So you have decided to move abroad. You chose your destination, arranged your finances accordingly, and gave your boss 2 weeks notice….or in my case I told him 6 months in advance that I was moving to another country. Academic pediatric hospitalists are not easy to replace.
The next big question is: What are you going to do with all your stuff? This is a difficult decision because it not only has financial consequences, but emotional ones as well. What are you going to do with all your children’s art work that decorates your hallway and refrigerator? What are you going to do with that huge, wooden salad bowl you got on your trip to Tanzania? Where are you going to store all your legal documents?
What you do with all your stuff will depend on how long you plan to be gone and what you want to do after your expat adventure comes to an end. If you are only planning on being gone for 6 months to a year, then should rent your house and put your stuff in storage. If you plan to be gone indefinitely, get rid of everything. Digitize your photo albums and have your parents keep some of those sentimental knick-knacks. We fell somewhere in between: We are planning to be gone at least 2 years and we have no idea if we will return to the US afterwards. We may move here permanently. We may take some more time to do a nomadic year. We have no clue. So we did a hybrid of purging and storage.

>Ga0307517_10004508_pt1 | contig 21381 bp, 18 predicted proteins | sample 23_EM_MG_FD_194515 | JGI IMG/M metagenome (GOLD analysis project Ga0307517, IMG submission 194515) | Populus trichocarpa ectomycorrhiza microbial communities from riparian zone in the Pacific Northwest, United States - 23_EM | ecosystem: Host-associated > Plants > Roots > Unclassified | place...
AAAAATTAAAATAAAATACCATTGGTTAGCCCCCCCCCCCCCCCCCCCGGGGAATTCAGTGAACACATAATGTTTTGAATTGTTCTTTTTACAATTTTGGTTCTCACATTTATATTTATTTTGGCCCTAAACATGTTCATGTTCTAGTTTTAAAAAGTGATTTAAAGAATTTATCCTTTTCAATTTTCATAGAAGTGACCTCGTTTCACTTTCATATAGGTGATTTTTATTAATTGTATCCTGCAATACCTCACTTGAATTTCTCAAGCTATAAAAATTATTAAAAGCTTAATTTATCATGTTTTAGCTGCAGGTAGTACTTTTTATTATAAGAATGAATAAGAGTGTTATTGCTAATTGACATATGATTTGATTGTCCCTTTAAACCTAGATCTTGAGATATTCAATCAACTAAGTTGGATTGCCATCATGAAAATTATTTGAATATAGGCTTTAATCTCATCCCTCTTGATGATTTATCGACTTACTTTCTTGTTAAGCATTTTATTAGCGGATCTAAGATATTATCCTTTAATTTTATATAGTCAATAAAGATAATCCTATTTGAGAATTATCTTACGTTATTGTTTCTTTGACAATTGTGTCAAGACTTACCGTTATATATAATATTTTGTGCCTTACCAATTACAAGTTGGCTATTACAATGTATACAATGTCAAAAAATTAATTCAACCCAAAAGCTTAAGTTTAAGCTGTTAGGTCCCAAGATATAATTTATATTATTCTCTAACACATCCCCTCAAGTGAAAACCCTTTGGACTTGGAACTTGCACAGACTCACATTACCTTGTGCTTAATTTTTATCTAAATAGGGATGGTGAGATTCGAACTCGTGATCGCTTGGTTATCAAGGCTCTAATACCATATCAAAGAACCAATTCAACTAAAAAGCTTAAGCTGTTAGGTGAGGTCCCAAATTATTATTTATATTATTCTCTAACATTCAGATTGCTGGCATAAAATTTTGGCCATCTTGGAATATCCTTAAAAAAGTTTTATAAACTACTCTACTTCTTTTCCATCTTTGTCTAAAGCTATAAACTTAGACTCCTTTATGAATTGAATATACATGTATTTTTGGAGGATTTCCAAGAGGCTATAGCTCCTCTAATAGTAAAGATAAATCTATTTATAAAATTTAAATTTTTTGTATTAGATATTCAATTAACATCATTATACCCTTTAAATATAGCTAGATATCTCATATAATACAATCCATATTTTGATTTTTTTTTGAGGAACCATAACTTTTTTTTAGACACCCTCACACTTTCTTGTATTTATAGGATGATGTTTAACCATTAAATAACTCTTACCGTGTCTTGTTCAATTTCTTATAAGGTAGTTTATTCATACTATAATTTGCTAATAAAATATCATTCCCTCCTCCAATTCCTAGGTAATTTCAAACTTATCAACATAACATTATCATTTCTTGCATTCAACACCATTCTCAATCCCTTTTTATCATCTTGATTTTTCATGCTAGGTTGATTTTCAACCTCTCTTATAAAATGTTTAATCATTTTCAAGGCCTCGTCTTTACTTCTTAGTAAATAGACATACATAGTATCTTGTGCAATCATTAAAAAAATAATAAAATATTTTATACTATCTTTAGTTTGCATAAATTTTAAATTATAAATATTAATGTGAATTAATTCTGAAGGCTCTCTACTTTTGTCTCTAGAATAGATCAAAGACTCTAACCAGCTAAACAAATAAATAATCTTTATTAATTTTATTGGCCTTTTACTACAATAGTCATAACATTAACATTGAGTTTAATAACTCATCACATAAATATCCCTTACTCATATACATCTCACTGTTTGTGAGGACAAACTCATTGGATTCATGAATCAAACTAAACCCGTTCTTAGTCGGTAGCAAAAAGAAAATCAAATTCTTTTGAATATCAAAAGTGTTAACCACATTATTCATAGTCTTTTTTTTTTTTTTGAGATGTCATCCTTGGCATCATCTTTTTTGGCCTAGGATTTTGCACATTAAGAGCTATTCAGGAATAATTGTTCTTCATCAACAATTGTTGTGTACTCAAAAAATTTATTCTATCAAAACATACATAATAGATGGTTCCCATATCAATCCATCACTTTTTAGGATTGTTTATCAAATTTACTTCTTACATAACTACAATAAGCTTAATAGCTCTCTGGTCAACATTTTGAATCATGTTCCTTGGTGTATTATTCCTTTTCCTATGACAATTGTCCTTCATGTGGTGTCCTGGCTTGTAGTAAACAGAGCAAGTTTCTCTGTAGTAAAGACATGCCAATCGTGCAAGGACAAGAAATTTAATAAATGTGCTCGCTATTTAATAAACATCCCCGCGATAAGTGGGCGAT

Depending on your own situation, these are the options you have regarding what do do with all your stuff:
1) Storage. If you are planning a relatively short-term move abroad experience, such as less than 2 years, and you have definite plans to return, you can store a lot of your stuff. Storage fees can add up quickly, so consider alternatives such as your parents’ garage or a friend’s attic for some of your stuff. There are some things you will need to store in an actual storage warehouse, like furniture, appliances, and big boxes of stuff. The process of getting ready for storage is exhausting. Everything needs to be in a box and packed carefully. To save money, get boxes from the grocery store and use clothes/towels/sheets to wrap fragile items in the boxes. There are some things you need to be more careful about storing, such as legal documents. I do recommend you take a copy of each family member’s birth certificates. Take a copy of your marriage license. You never know when you may need these things. Other things like wills, advance directives, expensive jewelry, or sensitive financial documents should go in a safety deposit box or leave them with a trusted family member such as a parent or sibling.
2) Donation or Giving Away. I bagged up a ton of clothes, toys, small appliances, blankets, and books to donate to the library, several children’s homes, and Goodwill. I also gave a lot of stuff to my parents and sisters and friends. My parents filled a 17-foot U-haul truck with all the stuff they took from my house, including my fridge. This was great because that was less stuff with which I had to hassle. They are retired, so they were able to hold several garage sales with the stuff they took. Make sure it is clearly understood by all parties that the exchange is a gift, so you don’t expect anything in return and you will not be wanting the item back when (if!) you return to your country of origin.